Once, years ago, I wrote that November was the month of death, because that November several people I knew died in close succession. Now I have to take back what I said about November, because I'm realizing that different years have different "months of death." This March has been one of them.
First I heard on Facebook about the deaths of two little girls, whose parents I don't know but who are connected to many of my friends. For days I could not go online without seeing news about them. It was heartbreaking and upsetting, and I grieve for their family, even though I don't know them.
A few days later, I went on Facebook and saw a lot of posts about a girl I knew who lived in Australia. All of the posts spoke of her in the past tense. Anxiously I clicked through to her profile, where my fears were confirmed—this bright, vivacious, beautiful girl had just passed away.
Then on Monday morning I arrived at work to find a text from my sister Lillian. One of our oldest friends, David, our classmate since we were six years old and one of our closest friends in high school, lost his dad that morning to a heart attack.
Out of all these tragedies, Lauren's death has struck me in a particular way. I only met her once, at a conference in Princeton—the same weekend I met my future in-laws for the first time. I knew her older brother from my time living in NYC one summer in college, and I remember I was delighted to meet his little sister. She sat with my friends and me during lunch on Saturday and told us all about her acting career that was just getting off the ground. We also had fun playing a silly game of guessing each other's confirmation names. I remember how she struck me as such a sunshiney, sweet person—vibrant and energetic, quick to laugh. It was a pleasure to spend time with her and I was excited when we became Facebook friends afterward, so I could keep in touch with this lovely girl a little bit.
When I found out she had died, I was shocked. Even though I'd only met her once, I could not stop thinking about it. I emailed my friends who knew her and talked Frank's ear off about it.
This morning one of my friends sent me the text of her funeral homily. I read it, and began to cry. This wonderful girl grappled with demons beyond what I can imagine. I was struck in particular by these lines from the homily:
From all around Sydney and far beyond, her death has unlocked a veritable flood of grief and gratitude and grace: grief that she was taken too soon from us; gratitude that she had touched so many lives in so short a time; and the grace of prayer poured out for Lauren, above all, but also for [her family]. They have been sustained through this nightmare by your expressions of love and intercession. Many people were understandably disoriented, having not known Lauren was sick, let alone in hospital. Yet as cancers can appear suddenly, eat up people’s bodies and sap them of life, so Lauren’s depressive psychosis appeared out of the blue and ate up her beautiful heart and mind.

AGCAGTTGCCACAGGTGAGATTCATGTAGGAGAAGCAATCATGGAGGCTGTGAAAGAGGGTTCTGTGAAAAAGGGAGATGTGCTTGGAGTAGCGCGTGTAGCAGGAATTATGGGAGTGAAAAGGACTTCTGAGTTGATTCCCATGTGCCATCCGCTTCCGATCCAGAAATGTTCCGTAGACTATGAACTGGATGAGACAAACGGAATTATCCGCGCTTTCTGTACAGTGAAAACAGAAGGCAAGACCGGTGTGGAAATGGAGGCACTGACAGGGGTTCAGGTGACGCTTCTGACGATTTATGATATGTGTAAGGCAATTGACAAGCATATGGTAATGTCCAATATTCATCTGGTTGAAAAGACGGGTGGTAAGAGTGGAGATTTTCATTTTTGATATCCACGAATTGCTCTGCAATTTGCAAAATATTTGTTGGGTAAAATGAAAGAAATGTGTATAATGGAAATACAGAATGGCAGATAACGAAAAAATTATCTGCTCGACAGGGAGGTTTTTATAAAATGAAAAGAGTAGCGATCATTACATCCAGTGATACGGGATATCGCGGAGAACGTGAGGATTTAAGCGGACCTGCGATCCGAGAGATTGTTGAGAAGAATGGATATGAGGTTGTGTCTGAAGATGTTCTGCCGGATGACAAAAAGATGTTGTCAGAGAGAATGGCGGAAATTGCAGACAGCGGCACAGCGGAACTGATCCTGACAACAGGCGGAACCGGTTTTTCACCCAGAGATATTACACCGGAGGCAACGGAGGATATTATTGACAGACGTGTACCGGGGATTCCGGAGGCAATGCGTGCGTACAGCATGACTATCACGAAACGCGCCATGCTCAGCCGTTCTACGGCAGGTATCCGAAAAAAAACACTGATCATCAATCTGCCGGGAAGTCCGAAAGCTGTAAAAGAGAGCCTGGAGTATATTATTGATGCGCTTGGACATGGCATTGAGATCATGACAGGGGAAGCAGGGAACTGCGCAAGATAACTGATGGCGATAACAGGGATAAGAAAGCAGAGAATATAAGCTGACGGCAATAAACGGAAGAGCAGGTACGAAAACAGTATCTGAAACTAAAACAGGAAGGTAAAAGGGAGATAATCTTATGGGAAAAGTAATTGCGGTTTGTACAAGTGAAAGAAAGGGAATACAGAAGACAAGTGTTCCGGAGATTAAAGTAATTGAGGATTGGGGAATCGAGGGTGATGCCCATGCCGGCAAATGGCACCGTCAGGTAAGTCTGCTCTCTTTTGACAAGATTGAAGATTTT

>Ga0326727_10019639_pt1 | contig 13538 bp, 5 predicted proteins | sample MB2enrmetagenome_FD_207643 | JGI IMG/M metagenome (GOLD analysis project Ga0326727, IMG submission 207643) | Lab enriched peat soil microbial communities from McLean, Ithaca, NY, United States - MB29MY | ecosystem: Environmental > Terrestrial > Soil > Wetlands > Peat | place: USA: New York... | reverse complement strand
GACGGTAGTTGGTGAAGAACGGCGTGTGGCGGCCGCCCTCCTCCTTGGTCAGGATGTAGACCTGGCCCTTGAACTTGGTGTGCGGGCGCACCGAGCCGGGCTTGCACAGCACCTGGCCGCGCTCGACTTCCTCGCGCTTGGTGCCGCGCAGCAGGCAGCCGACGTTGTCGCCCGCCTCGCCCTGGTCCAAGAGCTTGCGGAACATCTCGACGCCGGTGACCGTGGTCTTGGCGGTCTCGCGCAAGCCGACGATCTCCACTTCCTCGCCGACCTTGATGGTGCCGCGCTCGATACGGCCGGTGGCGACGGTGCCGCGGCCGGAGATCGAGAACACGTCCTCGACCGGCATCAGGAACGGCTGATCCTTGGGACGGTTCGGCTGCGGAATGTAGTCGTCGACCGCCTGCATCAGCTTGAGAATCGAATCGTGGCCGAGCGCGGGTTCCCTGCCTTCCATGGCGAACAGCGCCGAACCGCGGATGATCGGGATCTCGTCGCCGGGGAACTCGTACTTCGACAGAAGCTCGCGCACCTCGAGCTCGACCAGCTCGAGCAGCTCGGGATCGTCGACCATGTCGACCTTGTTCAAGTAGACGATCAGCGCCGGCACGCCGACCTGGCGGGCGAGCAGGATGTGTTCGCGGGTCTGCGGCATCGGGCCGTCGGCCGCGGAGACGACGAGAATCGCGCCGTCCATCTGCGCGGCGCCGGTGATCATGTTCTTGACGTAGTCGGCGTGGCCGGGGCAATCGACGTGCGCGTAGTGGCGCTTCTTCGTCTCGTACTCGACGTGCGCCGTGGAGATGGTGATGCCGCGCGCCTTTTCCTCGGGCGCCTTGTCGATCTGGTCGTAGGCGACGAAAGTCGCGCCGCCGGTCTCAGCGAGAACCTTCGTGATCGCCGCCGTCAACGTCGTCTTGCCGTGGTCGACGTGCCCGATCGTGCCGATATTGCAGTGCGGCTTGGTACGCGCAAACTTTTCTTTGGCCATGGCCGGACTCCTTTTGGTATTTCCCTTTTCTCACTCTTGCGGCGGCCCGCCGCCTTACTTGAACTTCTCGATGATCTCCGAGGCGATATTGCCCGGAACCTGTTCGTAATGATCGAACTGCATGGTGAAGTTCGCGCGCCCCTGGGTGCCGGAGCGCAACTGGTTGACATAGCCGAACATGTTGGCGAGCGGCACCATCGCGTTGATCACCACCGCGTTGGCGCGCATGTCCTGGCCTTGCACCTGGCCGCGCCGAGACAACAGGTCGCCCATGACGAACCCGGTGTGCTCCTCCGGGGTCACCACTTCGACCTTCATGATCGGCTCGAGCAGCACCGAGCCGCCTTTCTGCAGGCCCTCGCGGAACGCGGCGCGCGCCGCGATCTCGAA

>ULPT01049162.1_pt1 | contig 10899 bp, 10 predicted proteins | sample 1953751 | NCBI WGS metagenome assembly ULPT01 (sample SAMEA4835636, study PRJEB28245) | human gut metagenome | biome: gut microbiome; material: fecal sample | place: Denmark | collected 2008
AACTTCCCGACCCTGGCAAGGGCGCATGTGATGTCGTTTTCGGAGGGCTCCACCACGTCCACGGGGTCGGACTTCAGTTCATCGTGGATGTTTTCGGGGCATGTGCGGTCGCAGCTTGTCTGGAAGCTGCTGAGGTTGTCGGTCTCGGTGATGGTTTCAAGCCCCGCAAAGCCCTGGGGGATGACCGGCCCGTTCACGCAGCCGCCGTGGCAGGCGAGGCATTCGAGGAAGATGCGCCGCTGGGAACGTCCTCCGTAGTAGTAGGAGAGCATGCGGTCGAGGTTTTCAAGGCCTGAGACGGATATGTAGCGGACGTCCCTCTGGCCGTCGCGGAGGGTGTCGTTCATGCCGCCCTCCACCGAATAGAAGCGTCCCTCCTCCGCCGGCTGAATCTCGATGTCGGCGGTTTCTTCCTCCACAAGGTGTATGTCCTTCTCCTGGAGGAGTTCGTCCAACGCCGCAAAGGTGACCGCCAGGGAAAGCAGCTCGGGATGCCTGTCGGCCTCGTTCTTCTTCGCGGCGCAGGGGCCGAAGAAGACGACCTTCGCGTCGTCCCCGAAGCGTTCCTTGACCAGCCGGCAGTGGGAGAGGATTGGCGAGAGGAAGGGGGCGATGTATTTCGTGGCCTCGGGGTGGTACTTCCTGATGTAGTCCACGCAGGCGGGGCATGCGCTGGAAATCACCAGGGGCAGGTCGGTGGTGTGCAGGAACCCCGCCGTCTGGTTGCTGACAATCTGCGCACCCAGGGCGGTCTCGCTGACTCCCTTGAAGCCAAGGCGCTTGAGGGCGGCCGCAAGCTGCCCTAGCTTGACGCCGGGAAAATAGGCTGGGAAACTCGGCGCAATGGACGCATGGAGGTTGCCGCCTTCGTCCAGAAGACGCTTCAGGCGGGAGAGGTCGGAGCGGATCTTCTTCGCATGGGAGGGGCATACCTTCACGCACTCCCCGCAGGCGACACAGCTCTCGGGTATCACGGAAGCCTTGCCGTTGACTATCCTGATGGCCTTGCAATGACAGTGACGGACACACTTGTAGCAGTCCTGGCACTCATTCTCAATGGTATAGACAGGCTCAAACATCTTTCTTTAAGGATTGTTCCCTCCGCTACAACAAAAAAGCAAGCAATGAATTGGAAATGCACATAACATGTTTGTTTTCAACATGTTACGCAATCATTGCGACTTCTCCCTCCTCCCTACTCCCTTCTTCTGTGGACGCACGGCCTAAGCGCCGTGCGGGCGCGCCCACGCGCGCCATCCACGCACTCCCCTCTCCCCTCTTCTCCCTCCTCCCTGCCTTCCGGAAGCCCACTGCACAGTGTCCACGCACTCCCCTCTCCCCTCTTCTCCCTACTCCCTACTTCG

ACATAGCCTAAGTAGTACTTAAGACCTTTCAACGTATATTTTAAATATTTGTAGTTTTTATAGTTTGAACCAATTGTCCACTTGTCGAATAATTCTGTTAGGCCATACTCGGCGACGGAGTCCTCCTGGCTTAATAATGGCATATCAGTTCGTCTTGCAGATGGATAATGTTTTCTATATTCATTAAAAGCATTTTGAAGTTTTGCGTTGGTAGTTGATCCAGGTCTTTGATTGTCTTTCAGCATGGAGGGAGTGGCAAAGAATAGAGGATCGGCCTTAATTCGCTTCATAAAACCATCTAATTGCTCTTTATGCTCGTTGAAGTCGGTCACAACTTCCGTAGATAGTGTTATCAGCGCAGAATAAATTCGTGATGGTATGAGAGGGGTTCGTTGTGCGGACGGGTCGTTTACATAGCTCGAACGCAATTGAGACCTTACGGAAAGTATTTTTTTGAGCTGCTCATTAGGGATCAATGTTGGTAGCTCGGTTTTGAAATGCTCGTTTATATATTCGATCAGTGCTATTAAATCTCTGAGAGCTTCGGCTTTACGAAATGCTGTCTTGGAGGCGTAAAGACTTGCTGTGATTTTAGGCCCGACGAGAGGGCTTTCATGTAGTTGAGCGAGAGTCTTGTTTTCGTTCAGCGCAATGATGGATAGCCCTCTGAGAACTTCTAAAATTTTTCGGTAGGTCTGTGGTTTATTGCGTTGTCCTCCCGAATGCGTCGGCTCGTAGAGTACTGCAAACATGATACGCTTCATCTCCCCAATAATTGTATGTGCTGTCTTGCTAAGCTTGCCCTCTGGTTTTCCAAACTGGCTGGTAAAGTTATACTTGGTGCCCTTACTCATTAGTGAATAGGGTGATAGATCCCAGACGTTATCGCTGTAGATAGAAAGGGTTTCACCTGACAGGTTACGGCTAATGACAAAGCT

Such conditions, like cancers, can take young people very quickly and so Lauren says to us today: if anyone here is hurting, depressed, consumed by self-doubt, self-hatred, dark temptations, know you cannot conquer this alone. You must get help. Lean on God and His angels and saints in prayer. Talk to your parents, priest, religious sister. Call a helpline or CatholicCare. See your [doctor] or university counselor. Lauren’s life and death calls upon each one of us here to redouble our gratitude for the gift of life and our commitment to use it well; to persevere in the spiritual struggles and never lose hope.
Depression is a real illness, and a devastating one. It is also incredibly common—perhaps more so than many of us realize.
For some reason, there is a stigma that continues to exist around seeking mental help. People don't want to admit that they need to see a therapist, or that they are taking medication for depression. This has to stop. Therapy changes lives. It can be one of the best things that ever happens to a person.
I hope that anyone reading this who is struggling with painful, difficult or depressive feelings will seek out the help they need. It may be as simple as just meeting with someone trained to help, and talking through the difficult feelings. Or it may be more than that. In any case, no one should suffer through depression alone.
There is no shame in seeking mental help, and there never should be. In memory of Lauren, I hope we can all help to spread that message.